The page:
Our job as parents is not to establish relationships with our children where they depend on us and we depend on them. Our job is to create a learning environment powerful enough to allow our children to venture out in the world, independent from us, where they can survive and thrive.
How many times have you heard someone say that we bring children into the world because we have a lot of love to give? From a strictly biological perspective, this is untrue. Sperm can fertilize an egg with or without love. But, as we always talk about here, we should challenge this assumption further. From drdavidhamilton.com:
Much of the reason for this seems to lie in the development of the brain. The brain grows rapidly in the first few years after birth but, contrary to most people’s assumptions, this is not entirely according to a genetic program. The program runs in the context of the child’s environment. If the environment is rich in love, affection, attention and positive emotion, then the brain receives the emotional nourishment it needs and grows according to plan. But where the child doesn’t receive this emotional nourishment, the program runs differently and brain growth in some key areas (as well as whole-body growth) slows down.
Sharing love with a child is undoubtedly critical. I buy into attention and certainly physical touch. However, we’ve been brainwashed about what we think love means. In many ways, parenting to most Americans looks like a heart-to-heart sit down with our kids, one where we lecture about good and bad, right and wrong. That’s less necessary than what our kids witness in us as we navigate our own lives. From Wisc.edu:
In the world of the social sciences, this phenomenon is known as modeling. And it is one of the most fundamental dimensions of raising a moral, prosocial child. Children pay more attention to what an adult does than to what an adult merely says. As psychologist Nancy Eisenberg reports, “socializers who preach…but do not model…may have little positive effect on children’s prosocial development.” This, of course, is a common and simple insight, yet it opens up a profound perspective on modern society and its effects on children. For in order to determine what values children are learning as they grow up, we must look first at what adults are doing, not what they are saying; at the way things appear to children, not the way things appear to us.
This is the very simple “monkey see, monkey do” argument…except it’s not so simple. Our brains have actually evolved to copy behaviors more strongly than other primates, and that evolution is key to our shared experience as human beings. From psychcentral.com:
Scientists “have been finding this odd effect where children will copy everything that they see an adult demonstrate to them, even if there are clear or obvious reasons why those actions would be irrelevant,” says psychologist Mark Nielsen, of the University of Queensland in Australia. “It’s something that we know that other primates don’t do.” If a chimpanzee is shown an irrelevant action, they won’t copy it — they’ll skip right to the action that makes something happen…“Perhaps not a game, but certainly, when I demonstrate the action, it’s purposeful. So from the mind of a child, perhaps there’s a reason why I’m doing this…Really, we see these sorts of behaviors as being a core part of developing this human cultural mind, where we’re so motivated to do things like those around us and be like those around us.”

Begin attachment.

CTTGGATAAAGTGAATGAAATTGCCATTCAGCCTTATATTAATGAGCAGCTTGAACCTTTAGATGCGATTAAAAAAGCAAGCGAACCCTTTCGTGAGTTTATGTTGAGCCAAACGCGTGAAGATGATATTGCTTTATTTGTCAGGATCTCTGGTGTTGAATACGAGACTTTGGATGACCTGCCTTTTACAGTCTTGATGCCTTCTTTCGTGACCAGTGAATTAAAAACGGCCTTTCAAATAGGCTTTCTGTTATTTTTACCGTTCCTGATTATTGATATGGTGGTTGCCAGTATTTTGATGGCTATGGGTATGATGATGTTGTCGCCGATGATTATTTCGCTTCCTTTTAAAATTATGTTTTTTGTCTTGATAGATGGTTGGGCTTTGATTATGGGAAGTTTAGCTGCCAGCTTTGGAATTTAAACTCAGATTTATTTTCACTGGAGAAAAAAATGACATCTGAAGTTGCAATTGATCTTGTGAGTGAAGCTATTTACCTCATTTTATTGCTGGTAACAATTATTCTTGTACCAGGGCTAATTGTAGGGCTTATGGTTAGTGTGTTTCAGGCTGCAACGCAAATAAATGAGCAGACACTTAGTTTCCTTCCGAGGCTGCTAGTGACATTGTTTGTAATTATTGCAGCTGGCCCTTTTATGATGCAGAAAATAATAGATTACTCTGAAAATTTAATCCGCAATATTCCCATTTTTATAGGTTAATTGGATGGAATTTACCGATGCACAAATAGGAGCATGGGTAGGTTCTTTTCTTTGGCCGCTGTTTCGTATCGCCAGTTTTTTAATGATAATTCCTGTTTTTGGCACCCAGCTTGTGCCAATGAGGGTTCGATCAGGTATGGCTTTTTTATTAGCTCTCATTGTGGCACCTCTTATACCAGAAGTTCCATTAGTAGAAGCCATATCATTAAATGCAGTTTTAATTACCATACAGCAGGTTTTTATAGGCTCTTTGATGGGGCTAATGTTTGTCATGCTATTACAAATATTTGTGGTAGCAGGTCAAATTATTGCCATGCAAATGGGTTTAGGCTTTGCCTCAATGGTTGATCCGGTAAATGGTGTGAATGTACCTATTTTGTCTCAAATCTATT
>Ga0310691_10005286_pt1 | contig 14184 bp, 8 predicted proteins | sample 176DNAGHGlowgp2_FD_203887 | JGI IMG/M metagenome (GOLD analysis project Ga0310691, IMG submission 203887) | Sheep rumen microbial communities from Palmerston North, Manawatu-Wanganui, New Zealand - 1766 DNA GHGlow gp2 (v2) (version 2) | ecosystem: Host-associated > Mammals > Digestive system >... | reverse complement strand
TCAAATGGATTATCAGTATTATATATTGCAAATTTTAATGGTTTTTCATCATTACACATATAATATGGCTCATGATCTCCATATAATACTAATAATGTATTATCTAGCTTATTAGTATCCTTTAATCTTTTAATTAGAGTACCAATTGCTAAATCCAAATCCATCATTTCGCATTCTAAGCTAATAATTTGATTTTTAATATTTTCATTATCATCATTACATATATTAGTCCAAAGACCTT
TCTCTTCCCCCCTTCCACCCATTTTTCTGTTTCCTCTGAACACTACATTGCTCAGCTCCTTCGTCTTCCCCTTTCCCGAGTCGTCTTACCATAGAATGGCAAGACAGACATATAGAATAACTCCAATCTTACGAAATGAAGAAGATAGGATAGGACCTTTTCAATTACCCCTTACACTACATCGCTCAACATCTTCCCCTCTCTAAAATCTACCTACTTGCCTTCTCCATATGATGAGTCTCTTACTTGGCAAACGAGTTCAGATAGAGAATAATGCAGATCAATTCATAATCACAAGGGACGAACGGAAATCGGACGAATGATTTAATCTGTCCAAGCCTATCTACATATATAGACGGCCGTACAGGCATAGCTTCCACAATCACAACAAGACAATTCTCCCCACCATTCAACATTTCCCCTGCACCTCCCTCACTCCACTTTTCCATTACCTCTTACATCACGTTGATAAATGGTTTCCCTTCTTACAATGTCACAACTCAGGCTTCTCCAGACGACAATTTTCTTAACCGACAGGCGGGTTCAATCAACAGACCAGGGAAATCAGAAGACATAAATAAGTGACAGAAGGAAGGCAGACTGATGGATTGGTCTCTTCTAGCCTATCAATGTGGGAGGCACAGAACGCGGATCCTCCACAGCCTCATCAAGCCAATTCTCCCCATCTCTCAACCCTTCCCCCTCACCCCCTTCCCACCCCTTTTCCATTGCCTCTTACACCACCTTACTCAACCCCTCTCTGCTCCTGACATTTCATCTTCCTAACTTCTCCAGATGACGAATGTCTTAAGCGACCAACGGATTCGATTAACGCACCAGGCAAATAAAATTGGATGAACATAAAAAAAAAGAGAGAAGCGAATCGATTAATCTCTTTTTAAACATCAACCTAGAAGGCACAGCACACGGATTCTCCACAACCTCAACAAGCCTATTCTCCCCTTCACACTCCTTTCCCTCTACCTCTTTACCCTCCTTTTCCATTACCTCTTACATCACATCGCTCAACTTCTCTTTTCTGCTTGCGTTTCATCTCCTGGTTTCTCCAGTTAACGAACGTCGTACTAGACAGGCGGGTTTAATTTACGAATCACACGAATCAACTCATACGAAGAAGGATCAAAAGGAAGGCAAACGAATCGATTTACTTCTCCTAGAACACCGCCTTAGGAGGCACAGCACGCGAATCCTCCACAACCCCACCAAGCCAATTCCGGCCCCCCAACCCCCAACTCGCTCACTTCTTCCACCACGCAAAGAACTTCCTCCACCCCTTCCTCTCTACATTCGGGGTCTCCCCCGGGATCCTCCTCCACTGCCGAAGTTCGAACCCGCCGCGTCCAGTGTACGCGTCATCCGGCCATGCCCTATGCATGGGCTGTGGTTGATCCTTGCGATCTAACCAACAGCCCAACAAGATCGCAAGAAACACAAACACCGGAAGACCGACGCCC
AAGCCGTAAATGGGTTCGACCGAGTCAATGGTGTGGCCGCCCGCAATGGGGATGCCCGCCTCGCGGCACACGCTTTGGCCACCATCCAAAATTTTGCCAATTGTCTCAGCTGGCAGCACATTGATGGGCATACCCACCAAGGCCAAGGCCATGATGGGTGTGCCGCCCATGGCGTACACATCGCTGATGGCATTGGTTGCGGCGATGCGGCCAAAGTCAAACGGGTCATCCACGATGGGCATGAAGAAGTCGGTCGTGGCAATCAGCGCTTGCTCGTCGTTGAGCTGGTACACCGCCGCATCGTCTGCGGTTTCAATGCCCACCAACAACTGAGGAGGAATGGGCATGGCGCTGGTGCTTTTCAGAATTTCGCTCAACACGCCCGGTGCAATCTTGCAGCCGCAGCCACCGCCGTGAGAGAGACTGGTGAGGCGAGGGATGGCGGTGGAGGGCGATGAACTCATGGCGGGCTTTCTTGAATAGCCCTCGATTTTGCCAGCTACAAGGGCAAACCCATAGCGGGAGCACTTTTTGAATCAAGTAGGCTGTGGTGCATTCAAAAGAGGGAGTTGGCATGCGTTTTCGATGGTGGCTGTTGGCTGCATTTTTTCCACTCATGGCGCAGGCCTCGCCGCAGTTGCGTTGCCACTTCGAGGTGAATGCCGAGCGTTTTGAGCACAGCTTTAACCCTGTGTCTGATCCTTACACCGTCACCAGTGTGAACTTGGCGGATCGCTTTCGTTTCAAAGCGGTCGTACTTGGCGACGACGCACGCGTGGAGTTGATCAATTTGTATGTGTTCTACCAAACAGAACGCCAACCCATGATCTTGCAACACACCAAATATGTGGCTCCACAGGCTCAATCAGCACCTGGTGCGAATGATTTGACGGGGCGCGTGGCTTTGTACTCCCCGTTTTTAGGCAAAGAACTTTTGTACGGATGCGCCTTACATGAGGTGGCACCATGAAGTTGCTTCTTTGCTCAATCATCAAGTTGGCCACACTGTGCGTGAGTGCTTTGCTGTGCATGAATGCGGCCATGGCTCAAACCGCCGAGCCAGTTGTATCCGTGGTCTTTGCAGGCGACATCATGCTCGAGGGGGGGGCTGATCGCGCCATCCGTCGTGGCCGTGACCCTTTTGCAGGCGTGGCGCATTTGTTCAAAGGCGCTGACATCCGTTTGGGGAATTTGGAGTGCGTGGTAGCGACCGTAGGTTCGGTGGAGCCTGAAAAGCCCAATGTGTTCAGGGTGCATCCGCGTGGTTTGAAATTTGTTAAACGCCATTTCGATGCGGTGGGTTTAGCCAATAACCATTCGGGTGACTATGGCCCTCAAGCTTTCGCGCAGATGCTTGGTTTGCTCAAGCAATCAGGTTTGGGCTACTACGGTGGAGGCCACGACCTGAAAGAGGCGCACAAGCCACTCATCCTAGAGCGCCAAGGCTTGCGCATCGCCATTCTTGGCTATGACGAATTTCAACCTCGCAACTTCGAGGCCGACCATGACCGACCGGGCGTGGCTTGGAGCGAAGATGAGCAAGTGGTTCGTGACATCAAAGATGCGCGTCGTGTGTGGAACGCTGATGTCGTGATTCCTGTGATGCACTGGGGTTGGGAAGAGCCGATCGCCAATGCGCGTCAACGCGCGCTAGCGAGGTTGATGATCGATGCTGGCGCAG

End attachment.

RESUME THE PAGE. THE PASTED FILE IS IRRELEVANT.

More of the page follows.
Throughout adolescence, this modeling takes on increased importance. As my kids become more men and less kids, they are venturing off on their own more. They are becoming more independent, which is the goal of every parent. The natural consequence is that I am less physically present to deliver lectures. It doesn’t diminish my involvement, but what they really need is trust and modeling powerful behavior.
Over the past 9 months, I have operationalized this philosophy. My decision to return to baseball was not one I made lightly, or on my own. I shared this with them bluntly and presented explicitly what the immediate future held.
“For the next few years, I’m going to be working…a lot. You’ll see me in the kitchen, on the phone, staring at a computer much of the time. It’s going to be more difficult for us to spend extended periods of time together. I’m going to be traveling quite a bit. It’s going to be tough.”
I then, of course, presented what I’d be doing, what I’d be invested in and why I’d be choosing to spend my time in that fashion. I had considered the upside/downside of the proposition and was convinced that I’d be able to set examples appropriately along the way. In some ways, this was the best of both worlds. They don’t need their dad to chaperone times with their friends, and I’d be provided with endless opportunities to demonstrate the critical skills they’re developing. I would be responding to pressure in their presence, illustrating what it means to be resourceful, to extinguish fires and to manage relationships.
In the meantime, they were and are doing more and more alone and in their own space and time. In the months to come, Dane will be turning 14 and Chase 16. They are men and are exploring the world independent of their father’s work. They are learning through their own personal experiences and through the osmosis that occurs when they spend time with Lisa and me. They don’t need lectures, they don’t need arbitrary rules; they need to subconsciously sponge their respective atmospheres.